In a case where the solder portion 151 flows out but does not reach the solder resist 17, it is considered that the bump 15 and the wiring conductor 14 are connected. Even in such a case, since the front end portion of the solder portion 151 is rounded and detected as white, it can be distinguished from the other part.

At this time, the wavelength λ of incident light used for optical inspection is preferably set to a wavelength which permits the light to be absorbed into the solder resist 17.

As will be described later, the inspection can be made based on a difference between the reflectances of the wiring conductor 14 and the flat portion of the solder portion 151.

FIG. 3B shows a case of h1 <h2. This is a case wherein alumina or the like is used for the wiring board 13 and chromium or the like is used for the solder resist 17. h1 is set to several μm. Also, in this case, since the front end portion of the solder portion 151 is rounded and detected as white, it can be distinguished from the other part. Note that in this embodiment the detector indicates the image as black, which is formed when the detector catches the reflected light, and indicates as white when no reflected light is made incident on the detector.

As described before, the front end or contour of the outflowing solder 151 can be detected by use of the reflection of light, but if most part of the solder portion 151 has a curved surface, the portion is detected as white so that more reliable inspection can be effected. The condition for setting up such a state is that the relation between the distance d from the outer periphery of the semiconductor chip 11 to the solder resist 17 and the width W (shown in FIG. 1) of the wiring conductor 14 is set to W≧d. FIGS. 4A and 4B show the images on the detector in such a case.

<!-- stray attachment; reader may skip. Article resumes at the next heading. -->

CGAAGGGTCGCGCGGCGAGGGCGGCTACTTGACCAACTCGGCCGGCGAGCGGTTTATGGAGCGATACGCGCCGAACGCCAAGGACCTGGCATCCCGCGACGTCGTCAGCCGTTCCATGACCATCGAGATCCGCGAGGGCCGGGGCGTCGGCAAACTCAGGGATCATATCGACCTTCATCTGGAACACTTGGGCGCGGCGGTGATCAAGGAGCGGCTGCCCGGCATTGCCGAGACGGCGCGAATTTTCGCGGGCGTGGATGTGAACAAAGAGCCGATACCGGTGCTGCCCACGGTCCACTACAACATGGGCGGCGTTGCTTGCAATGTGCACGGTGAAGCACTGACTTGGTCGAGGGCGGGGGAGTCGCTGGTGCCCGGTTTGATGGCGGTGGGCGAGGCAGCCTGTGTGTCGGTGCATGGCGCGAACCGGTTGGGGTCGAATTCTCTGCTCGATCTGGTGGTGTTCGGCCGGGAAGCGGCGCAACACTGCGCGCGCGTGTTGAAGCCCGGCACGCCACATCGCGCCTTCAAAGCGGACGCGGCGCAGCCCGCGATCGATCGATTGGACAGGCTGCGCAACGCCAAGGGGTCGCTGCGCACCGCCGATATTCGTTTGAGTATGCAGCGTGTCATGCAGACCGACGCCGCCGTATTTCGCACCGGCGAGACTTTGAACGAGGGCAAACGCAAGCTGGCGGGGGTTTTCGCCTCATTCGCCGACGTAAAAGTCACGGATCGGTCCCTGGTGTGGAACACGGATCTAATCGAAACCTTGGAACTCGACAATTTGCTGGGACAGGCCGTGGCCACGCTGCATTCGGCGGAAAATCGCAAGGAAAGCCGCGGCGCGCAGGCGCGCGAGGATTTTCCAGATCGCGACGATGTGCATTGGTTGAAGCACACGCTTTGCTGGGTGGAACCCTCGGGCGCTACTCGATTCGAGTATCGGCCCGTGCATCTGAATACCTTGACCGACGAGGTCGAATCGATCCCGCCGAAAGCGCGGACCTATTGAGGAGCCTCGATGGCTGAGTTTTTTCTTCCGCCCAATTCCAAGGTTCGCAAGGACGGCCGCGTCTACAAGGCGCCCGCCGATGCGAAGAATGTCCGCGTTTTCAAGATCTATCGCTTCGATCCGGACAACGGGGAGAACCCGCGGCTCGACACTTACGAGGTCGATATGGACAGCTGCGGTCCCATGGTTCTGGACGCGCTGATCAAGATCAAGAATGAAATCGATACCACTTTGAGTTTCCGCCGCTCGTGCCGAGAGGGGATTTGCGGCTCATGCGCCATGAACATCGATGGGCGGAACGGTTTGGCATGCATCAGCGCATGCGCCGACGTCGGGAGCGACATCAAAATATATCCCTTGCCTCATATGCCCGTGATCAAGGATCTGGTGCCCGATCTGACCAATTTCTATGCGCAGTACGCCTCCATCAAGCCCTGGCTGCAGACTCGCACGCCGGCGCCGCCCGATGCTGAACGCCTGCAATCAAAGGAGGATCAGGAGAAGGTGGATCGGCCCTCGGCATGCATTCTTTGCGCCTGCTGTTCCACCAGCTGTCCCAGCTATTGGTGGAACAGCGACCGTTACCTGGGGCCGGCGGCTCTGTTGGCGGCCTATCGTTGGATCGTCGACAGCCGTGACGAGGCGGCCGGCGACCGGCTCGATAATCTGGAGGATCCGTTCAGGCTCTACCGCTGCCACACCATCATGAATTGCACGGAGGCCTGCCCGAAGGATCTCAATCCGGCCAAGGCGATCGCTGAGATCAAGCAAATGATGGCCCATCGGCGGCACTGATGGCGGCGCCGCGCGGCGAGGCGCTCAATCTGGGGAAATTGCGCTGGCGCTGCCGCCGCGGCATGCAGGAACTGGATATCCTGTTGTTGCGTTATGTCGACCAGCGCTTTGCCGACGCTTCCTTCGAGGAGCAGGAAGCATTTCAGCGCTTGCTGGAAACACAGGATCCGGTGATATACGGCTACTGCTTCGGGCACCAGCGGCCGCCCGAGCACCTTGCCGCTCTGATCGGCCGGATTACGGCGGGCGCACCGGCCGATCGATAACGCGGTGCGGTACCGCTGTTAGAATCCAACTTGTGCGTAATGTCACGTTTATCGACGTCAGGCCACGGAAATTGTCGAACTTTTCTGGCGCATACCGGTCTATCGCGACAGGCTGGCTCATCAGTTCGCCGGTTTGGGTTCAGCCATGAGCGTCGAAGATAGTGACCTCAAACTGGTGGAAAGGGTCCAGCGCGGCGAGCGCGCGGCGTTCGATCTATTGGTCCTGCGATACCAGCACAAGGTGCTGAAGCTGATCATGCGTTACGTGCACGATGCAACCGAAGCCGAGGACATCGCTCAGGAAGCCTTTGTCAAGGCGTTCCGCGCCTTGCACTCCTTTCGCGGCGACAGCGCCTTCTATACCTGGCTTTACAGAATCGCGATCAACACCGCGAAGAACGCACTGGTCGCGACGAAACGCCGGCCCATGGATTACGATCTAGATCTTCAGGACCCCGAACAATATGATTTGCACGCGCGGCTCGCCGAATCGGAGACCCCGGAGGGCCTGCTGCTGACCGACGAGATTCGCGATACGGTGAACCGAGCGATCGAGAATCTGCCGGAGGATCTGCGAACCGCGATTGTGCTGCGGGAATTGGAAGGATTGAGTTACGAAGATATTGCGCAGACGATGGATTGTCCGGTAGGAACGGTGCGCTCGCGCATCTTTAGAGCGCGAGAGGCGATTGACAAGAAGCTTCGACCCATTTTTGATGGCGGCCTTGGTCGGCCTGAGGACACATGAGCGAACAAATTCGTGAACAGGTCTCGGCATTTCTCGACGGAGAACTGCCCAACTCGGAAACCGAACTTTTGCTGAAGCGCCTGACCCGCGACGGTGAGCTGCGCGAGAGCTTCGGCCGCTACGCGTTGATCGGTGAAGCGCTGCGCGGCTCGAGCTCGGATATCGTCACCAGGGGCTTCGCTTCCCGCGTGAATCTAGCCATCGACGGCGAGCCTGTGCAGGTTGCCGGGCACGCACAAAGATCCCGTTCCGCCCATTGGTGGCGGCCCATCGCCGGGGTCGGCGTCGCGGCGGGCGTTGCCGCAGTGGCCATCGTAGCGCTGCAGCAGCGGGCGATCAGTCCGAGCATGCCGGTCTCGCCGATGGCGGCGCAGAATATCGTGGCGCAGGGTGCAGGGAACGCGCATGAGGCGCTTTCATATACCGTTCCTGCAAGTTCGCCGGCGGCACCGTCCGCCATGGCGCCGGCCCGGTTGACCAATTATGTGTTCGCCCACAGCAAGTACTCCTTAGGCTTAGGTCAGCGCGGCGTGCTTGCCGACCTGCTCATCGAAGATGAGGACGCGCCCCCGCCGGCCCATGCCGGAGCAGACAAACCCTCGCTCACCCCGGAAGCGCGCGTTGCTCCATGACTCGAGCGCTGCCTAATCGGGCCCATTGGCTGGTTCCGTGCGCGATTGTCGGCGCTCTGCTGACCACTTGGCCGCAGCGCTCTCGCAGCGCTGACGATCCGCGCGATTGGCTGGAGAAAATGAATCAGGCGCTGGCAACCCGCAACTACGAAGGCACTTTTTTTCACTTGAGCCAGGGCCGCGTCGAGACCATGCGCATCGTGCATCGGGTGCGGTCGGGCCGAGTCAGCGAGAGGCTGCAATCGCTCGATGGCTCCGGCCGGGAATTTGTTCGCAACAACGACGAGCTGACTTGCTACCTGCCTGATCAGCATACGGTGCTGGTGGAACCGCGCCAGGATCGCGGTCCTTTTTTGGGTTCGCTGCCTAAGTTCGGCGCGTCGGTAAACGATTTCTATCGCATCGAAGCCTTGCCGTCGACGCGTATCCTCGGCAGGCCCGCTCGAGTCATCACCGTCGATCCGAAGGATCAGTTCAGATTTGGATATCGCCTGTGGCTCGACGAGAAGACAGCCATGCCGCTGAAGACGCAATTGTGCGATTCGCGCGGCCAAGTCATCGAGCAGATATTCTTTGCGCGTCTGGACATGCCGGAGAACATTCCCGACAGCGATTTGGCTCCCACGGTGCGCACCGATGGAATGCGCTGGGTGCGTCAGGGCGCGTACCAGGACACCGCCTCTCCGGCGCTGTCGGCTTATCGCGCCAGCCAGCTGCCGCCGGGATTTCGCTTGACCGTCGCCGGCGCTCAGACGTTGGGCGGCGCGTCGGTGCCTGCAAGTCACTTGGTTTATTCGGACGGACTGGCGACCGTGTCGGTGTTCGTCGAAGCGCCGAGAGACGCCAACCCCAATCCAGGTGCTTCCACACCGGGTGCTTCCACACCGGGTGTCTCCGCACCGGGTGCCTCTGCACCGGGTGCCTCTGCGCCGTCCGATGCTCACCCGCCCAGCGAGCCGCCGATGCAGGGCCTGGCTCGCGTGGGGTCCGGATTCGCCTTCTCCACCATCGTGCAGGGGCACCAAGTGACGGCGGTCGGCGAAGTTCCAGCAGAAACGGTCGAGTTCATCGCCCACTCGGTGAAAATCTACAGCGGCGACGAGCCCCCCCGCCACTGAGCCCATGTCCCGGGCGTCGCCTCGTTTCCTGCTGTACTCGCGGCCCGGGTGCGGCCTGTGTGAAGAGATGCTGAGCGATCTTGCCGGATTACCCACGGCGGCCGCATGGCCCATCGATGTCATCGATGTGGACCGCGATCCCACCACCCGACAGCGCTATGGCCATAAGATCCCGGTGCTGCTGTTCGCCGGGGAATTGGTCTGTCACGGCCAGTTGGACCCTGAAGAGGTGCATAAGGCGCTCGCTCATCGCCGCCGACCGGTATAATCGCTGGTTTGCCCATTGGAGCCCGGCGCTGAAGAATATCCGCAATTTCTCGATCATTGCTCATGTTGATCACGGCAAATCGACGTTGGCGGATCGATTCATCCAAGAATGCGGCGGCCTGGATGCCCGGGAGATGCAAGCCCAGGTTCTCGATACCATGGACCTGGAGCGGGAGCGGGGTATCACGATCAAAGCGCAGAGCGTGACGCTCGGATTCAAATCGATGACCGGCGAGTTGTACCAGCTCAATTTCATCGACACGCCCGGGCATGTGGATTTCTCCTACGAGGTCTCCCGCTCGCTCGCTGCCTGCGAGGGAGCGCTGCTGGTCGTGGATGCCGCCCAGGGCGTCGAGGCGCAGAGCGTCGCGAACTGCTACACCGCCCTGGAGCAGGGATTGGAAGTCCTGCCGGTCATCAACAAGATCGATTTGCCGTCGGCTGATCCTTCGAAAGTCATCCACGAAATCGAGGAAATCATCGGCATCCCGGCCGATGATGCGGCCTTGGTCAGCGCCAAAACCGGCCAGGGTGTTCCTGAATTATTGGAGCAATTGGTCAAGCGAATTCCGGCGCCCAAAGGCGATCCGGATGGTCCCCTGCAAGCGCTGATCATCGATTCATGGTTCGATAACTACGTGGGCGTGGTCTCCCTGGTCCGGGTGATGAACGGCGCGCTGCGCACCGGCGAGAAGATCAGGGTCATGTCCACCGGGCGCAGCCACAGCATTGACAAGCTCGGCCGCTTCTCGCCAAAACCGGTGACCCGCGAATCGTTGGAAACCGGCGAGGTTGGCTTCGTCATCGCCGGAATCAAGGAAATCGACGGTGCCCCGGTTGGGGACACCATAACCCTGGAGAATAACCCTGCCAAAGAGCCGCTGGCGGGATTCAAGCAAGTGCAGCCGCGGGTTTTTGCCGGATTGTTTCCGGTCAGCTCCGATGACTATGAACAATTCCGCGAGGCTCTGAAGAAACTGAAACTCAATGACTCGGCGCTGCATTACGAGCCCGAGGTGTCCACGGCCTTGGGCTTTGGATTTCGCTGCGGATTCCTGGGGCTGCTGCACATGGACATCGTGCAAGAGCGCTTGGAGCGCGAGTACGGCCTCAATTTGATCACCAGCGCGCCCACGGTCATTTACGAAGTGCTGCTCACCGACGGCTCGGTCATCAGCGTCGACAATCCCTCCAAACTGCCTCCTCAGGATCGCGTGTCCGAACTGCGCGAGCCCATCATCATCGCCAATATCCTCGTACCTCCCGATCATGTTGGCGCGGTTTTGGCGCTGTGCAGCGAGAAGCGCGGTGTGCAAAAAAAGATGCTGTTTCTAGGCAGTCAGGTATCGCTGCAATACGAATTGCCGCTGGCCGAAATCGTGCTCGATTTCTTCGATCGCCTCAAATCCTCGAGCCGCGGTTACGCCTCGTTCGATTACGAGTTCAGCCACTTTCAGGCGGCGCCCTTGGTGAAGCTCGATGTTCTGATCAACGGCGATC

More specifically, when poor connection is made between the semiconductor chip 11 and the wiring conductor 14, the solder 151 of the bump 15 does not wet the wiring conductor 14. FIG. 4A shows an image on a detector (for example, CCD sensor) obtained when light (for example, LED, laser) is applied from above. The hatched portion indicates that the light is reflected and detected by the detector. In this case, most part of the incident light applied from above is reflected and made incident on the detector since the entire portion of the reflection surface is flat.

If the solder 151 flows out onto the wiring conductor 14, part of the solder 151 has a curved surface and the incident light is scattered and is not received by the detector. Therefore, as shown in FIG. 4B, part of the wiring conductor 14 (solder 151) is detected as white. As a result, the flowout of solder can be detected with high contrast.